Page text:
Academics told to push intellectual credentials

四月 13, 2007

University staff should play a more prominent public role, experts claim. Rebecca Attwood reports from The British Sociological Association

Academics owe it to society to promote themselves as public intellectuals, according to a sociologist.

Barbara Misztal, whose book Public Intellectuals and the Public Good is due to be published this September, said this week that more academics would be needed to take on the role of public intellectuals in our increasingly complex society.

But Professor Misztal, head of Leicester University's department of sociology, said that while academics should aspire to be public intellectuals, they had to have something worthwhile to say.

Professor Misztal said there was a "growing lament" in the UK that intellectuals' standing, visibility and contribution was declining. But she added that this was a myth that did not reflect the role of intellectuals in Britain.

Academics met to debate the role of the "public intellectual" at the British Sociological Association this week.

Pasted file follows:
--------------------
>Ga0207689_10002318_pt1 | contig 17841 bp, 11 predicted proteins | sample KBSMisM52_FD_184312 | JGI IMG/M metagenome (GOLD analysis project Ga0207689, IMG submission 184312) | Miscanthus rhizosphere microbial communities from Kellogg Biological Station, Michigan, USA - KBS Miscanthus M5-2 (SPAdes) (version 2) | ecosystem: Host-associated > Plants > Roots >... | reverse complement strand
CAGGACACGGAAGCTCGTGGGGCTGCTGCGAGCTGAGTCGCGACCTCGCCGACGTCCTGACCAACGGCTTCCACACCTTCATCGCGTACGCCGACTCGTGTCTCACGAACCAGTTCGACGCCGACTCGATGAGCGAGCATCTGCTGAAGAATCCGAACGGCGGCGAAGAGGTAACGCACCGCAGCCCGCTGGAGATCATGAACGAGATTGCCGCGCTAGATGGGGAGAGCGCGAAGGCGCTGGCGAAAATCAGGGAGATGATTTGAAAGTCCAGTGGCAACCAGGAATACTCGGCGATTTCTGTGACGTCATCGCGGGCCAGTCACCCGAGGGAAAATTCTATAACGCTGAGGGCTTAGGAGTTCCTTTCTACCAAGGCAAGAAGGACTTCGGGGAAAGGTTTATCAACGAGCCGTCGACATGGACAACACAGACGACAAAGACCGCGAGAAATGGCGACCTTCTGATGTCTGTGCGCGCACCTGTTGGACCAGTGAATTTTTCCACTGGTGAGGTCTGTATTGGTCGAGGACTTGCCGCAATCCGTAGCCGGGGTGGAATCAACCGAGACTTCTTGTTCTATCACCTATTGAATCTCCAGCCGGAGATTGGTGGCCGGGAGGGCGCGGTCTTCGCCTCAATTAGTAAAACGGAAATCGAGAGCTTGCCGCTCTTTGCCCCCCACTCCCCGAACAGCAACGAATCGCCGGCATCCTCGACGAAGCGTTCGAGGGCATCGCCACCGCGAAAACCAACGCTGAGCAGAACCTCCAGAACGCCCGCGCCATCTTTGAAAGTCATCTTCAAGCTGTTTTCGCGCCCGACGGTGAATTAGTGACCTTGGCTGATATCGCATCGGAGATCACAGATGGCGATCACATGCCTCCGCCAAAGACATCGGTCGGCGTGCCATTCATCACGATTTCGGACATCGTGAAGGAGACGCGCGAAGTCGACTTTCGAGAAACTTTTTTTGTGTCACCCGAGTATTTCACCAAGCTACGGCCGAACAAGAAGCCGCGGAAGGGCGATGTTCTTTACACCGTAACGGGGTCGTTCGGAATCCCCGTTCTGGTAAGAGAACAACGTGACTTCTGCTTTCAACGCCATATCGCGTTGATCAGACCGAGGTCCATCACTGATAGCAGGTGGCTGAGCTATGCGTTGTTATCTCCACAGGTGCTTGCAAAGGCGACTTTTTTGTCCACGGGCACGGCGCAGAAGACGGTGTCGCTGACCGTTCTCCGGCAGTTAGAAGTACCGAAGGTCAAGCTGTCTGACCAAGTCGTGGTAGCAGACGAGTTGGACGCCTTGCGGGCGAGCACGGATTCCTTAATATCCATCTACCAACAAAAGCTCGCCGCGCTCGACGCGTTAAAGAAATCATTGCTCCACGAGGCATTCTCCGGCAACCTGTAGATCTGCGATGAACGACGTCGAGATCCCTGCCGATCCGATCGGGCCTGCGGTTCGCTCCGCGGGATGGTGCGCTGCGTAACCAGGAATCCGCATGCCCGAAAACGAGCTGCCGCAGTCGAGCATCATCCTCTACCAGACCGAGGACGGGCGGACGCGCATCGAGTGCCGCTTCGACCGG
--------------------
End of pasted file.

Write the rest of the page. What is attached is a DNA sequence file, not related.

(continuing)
Stina Lyon, pro dean of the faculty of arts and human sciences at London South Bank University, who was at the conference, agreed that society needed more public intellectual debate.

But in a paper entitled What Influence? Towards a Typology of Public Intellectuals , the State and Civil Society , Professor Lyon argues that the role of the academic as public intellectual is under "considerable pressure" as universities become more market-driven and academics' teaching and administrative burdens increase.

Professor Lyon told The Times Higher : "The conditions for 'having something to say worth listening to' requires time and space for the development of critical scholarship. It is difficult to see where the financing of 'thinking time' will come from."

But Dennis Hayes, convener of the education forum of the Institute of Ideas, said: "The role of the academic as public intellectual is not under pressure - it has vanished. Increasingly, academics engage in narrow research for a narrow audience of other academics.

"Blaming managerialism, commodification or 'McDonaldisation' as the problem academics face is a facile fatalism that avoids the key issue. That issue is that academics lack ideas with which to engage a wider public."



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